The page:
The second day of IDF began with Mooly Eden, Intel VP and General Manager of the PC Client Group, and his keynote discussion, detailing the current state of the company’s business and Ultrabook plans. Eden’s keynote began with a talk about growth in overall PC sales, due mostly to increased demand in emerging markets. Mr. Eden also spoke of the adaptability of the PC and the many transformations it has made over the years to meet market demand and dictate new usage models and experiences.       The discussion continued with some talk about the importance of the CPU,... Read more...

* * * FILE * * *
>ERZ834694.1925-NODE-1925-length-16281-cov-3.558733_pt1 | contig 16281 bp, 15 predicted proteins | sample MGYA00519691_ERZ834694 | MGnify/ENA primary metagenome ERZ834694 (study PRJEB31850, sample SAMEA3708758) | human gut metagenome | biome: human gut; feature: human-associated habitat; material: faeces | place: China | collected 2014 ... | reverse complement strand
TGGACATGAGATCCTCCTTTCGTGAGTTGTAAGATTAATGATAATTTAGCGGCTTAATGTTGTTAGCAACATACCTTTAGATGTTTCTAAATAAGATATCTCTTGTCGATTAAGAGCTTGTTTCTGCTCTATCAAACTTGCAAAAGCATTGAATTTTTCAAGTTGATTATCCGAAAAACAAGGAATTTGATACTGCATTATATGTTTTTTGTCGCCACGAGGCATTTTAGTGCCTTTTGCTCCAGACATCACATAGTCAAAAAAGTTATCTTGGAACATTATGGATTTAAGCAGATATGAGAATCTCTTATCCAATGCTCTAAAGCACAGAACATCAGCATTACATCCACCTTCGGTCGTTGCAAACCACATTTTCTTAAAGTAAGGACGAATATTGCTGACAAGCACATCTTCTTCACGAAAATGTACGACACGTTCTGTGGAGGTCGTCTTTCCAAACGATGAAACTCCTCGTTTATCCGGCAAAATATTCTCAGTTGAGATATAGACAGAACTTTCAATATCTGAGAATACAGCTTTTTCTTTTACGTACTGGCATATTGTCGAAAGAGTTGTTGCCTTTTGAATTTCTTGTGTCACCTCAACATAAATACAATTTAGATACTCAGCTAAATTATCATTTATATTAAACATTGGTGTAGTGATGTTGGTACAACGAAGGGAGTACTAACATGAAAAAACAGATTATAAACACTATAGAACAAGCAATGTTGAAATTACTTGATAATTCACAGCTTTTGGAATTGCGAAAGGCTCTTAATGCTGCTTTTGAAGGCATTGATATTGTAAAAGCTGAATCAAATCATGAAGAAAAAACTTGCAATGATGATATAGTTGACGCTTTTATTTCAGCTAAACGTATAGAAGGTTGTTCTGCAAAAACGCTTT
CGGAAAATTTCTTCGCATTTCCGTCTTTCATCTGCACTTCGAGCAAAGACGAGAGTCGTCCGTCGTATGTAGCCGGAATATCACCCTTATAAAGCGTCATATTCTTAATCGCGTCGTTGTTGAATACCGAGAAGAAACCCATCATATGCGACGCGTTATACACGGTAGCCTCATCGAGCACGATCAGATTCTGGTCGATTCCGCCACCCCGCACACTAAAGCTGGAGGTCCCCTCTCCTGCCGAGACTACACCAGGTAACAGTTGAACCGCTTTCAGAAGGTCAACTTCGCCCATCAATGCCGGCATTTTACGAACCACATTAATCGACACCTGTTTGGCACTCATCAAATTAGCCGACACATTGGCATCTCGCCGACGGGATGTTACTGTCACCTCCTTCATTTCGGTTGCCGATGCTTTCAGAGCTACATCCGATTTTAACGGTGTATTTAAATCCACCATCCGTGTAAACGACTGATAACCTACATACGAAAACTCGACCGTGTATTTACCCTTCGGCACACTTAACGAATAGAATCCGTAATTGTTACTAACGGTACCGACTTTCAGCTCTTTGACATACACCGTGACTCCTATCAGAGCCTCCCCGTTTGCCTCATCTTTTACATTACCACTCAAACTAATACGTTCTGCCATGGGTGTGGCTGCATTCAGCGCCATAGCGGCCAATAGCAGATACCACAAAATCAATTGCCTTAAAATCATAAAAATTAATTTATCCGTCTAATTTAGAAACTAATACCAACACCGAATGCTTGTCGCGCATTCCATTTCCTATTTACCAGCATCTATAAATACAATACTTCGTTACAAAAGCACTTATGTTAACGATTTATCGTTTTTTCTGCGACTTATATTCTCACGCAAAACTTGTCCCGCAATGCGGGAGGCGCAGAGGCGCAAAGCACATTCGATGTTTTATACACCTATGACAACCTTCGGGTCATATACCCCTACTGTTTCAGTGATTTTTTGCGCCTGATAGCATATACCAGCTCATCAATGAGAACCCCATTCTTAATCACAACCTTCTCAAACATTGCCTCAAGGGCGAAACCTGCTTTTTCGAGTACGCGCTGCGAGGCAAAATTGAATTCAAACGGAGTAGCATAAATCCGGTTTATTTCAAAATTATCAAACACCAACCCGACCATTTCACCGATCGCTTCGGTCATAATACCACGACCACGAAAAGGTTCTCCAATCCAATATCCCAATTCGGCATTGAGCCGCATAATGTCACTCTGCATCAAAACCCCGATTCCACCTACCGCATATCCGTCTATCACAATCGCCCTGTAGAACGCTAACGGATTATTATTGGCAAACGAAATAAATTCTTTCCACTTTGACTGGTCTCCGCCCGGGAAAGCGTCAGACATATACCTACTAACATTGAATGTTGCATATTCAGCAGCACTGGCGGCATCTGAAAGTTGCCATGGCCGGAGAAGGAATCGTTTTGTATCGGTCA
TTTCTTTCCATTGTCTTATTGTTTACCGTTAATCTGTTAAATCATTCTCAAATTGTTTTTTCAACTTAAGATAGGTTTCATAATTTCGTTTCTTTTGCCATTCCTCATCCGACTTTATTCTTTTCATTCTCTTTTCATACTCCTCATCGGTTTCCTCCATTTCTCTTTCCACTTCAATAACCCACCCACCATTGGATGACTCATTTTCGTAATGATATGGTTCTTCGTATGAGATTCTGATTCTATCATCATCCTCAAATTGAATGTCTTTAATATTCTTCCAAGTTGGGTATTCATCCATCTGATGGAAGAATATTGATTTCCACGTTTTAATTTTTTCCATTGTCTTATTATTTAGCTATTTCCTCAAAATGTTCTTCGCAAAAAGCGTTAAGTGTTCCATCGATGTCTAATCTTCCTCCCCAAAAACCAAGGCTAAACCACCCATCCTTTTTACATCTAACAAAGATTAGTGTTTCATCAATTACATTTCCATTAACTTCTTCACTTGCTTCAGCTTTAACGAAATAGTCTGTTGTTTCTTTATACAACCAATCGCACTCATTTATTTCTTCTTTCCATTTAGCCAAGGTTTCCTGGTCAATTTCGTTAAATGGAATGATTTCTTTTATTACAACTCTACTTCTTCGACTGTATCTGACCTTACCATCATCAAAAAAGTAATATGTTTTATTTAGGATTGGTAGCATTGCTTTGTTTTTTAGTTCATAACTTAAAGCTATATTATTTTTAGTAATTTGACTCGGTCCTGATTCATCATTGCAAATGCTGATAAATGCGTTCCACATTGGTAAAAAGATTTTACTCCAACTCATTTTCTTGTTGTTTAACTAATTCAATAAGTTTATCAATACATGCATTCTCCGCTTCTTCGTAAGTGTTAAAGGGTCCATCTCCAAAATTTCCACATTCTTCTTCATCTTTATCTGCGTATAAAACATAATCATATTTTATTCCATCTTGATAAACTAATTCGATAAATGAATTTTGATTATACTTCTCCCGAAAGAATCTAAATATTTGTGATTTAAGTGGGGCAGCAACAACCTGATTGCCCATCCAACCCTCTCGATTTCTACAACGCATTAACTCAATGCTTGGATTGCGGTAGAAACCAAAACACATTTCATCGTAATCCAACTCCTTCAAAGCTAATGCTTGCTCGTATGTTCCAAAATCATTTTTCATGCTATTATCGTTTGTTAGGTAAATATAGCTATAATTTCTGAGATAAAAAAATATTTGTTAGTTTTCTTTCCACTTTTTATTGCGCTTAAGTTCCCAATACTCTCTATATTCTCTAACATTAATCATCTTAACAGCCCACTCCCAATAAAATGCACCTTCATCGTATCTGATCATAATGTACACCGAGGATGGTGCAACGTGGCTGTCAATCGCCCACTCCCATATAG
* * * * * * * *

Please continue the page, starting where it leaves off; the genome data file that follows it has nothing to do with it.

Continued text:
As is traditionally the case, Intel’s CEO Paul Otellini opened up the Intel Developer’s Forum with a keynote address in the theater at the Moscone Center in San Francisco. The focus of Otellini’s talk was the “future of computing” and how Intel plans to capitalize on current trends and growth in the mobile device market. Otellini’s opinion is that we are still in the early stages in this evolution of computing and moving forward, no one device will be at the center of the computing experience.  But of course, Intel plans to capitalize on all of them.     ... Read more...